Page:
Every so often a band comes along that defies any expectations you might have had just looking at their name or their album cover or their press photos. One time in 2016, my roommate had a playlist on in the background and when the opening spidery riffage of ‘Ankles’ by Palm locked my attention, I knew this was music made to fill a room, untethered and bouncing wildly off every surface. The only kind of reaction I could muster was turning my head towards my confidante, brow knitted in wonder and confusion and asking, “What IS this?” It’s the kind of joy you get, when you feel like the firm, self-assured handle you have on genre is in limbo and the predictive powers you get to flex in a listening experience are really, kinda moot. When Ecclesiastes:19 says, “What has been is what will be, and has been done is what will be done, and there is nothing new under the sun”, the band Palm says, “Hold my beer.”
It’s been four years since Palm played in Portland and on this particular rain soaked evening at the Doug Fir Lounge they were here with touring buds Water From Your Eyes, an equally mercurial band from NYC, along with support from local act sqip. The groups each brought their own flavor of dish to the table, wholly distinct but super complementary.
Sqip is the solo project of graphic designer and artist Cole Mitchell Johnson turned full vibing band. With Peggy Fioretti’s bass accompaniment, Corey Wilchin on guitar and pedals, Brendan Swig playing drums and Cole leading with vocals and keyboard/synth, the set felt like one continuous passage through an underwater crystal cave, plaintive vaporous verses hanging in the air. Brendan’s stellar drumming pushed the songs ahead from one chamber to the next and each member would look to the other to count in the next movement, like a jazz combo alert for their cues. Hearing sqip’s music and seeing them live are two totally different situations and one wouldn’t necessarily anticipate the sort of post-rock flourishes after first hearing the sonic experimentations and gestures on the recent album battery. Hopefully you have the opportunity to do both!
As the mood lighting changed in the room and the smoke machines released another enormous billow, Water From Your Eyes emerged to sound off the alarms, a frenetic dance track barrage triggered by Nate Amos’ guitar pedal set up. Rachel Brown’s deep sonorous delivery followed them as they swaggered all over the stage and guitarist Al Nardo held down a mesmerizing bassline while they swayed in unison. It makes sense that Water From Your Eyes hails from New York because their music carries the confrontational power of 80s no wave provocateurs like Suicide and DNA. Even so WFYE can pair the hardstyle techno breakbeats and dystopian percussion with a sweet psychedelic tune about companionship like “When You’re Around.” The pulsating rhythm of a piece like “Track Five”, in all its discordant volume, had the ability to magnetize an entire audience.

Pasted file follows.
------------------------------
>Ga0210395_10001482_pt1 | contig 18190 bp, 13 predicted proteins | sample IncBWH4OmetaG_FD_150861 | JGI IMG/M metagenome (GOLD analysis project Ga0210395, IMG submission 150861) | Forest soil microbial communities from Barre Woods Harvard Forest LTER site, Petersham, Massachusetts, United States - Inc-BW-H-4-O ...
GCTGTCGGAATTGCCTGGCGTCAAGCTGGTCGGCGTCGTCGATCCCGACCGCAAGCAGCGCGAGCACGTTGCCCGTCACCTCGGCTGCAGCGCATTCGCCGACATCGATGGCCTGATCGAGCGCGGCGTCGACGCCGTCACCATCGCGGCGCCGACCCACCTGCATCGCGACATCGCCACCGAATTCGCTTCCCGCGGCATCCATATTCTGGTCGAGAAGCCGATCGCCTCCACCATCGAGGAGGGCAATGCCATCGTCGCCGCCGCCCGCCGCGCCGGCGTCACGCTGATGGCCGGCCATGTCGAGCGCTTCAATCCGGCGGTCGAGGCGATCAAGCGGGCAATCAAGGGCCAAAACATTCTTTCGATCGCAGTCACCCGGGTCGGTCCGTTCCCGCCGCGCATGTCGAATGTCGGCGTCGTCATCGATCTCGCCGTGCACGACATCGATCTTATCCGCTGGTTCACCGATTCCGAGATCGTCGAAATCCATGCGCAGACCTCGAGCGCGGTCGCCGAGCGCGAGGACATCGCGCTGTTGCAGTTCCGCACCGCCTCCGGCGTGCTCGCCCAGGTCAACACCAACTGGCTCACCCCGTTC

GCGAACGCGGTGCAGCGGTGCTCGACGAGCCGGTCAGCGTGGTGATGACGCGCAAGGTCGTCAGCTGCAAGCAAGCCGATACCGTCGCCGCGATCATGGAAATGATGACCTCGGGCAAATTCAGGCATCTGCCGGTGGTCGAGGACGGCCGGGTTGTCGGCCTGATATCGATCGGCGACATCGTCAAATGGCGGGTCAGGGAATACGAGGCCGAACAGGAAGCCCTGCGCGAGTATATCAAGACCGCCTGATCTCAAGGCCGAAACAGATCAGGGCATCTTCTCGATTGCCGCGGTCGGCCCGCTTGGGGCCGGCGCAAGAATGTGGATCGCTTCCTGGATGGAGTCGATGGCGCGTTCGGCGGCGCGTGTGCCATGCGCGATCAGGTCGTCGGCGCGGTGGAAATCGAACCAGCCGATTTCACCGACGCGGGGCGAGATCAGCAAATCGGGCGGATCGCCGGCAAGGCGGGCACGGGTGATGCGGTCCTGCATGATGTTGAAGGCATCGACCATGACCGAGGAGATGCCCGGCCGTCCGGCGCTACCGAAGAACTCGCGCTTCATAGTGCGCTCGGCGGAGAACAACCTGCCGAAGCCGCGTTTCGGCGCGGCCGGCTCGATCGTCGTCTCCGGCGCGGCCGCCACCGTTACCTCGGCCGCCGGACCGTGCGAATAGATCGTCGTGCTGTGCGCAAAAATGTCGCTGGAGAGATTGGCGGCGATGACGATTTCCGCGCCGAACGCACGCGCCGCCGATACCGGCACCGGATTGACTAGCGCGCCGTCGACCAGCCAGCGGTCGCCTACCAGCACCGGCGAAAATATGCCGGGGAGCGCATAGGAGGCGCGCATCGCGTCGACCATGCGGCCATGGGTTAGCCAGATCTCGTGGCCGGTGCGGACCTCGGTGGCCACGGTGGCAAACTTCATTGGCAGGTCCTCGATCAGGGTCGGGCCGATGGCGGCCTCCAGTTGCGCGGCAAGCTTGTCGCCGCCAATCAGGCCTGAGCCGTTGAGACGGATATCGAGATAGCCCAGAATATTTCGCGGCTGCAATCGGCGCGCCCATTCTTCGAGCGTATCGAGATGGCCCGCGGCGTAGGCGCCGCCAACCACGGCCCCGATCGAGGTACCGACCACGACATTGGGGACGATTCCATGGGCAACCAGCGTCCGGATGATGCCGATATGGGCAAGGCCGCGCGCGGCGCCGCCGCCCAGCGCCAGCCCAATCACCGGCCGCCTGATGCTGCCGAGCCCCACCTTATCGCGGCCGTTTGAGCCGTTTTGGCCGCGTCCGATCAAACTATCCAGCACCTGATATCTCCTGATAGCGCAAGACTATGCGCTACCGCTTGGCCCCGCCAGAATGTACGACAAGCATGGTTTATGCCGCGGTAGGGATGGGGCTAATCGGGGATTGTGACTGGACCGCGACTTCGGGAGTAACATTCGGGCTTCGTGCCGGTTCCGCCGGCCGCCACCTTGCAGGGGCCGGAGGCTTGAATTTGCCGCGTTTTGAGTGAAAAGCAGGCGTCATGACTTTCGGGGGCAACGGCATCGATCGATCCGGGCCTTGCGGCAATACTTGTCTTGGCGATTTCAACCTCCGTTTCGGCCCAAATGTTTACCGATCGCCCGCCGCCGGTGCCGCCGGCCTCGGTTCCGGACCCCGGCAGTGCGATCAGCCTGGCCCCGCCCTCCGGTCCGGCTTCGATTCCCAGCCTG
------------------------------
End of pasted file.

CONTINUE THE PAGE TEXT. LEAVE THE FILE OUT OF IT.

The members of Palm made their entrance in darkness backed by an arpeggio of blissful soft synth flutes, almost replicating some forgotten SquareSoft Start Menu instrumental. A quick tonal shift as the group leapt into the heavy lambast of “Eager Copy.” Bassist Gerry Livitsanos was center stage also on synth duty, dressed in a Disney themed collared shirt and tie and convulsing to every low end hit like a possessed air traffic controller on the dials. Drummer Hugo Stanley maintained the bombastic pace of each song, somehow finding ways to use the entire kit and end back on the one beat. Although the time signatures of Palm songs can go to unexpected lengths, it was fun witnessing the audience collectively figure out how to nod their heads to the band’s deconstructed telescoping pop music. Guitarist and vocalist Eve Alpert would jump around and punch at the air like a fighter warming up before entering the ring, taking big swings at her programmed drum pad. The choral interplay between Eve and fellow guitarist/vocalist Kasra Kurt paired so well together, especially when joined harmoniously on songs like “Away Kit.”
Although everyone’s playing is past the raw clay period, there’s a lack of self-consciousness to Palm which is a marvel to witness (Eve has mentioned that no one really knew how to play their instruments before starting the group). It’s the approach of a band iterating with a blank slate and then working disciplined as all-get-out to piece together each composition, pulling in influences as disparate as Neil Young, DJ Rashad, Old Table, Eric Dolphy, and Ana Mazzotti and then doing it all over again for the next record. At the Doug Fir show, I think it was even a surprise for the members themselves to see so many people turn out for this performance. Gerry’s eyes went wide, hearing people screaming for the band at the back of the room. It goes to show that Palm has been an abjectly missed musical act in Portland and we hope to see them again much sooner than later.
Sqip can be found at sqip.bandcamp.com.
Illustration by BB Andersson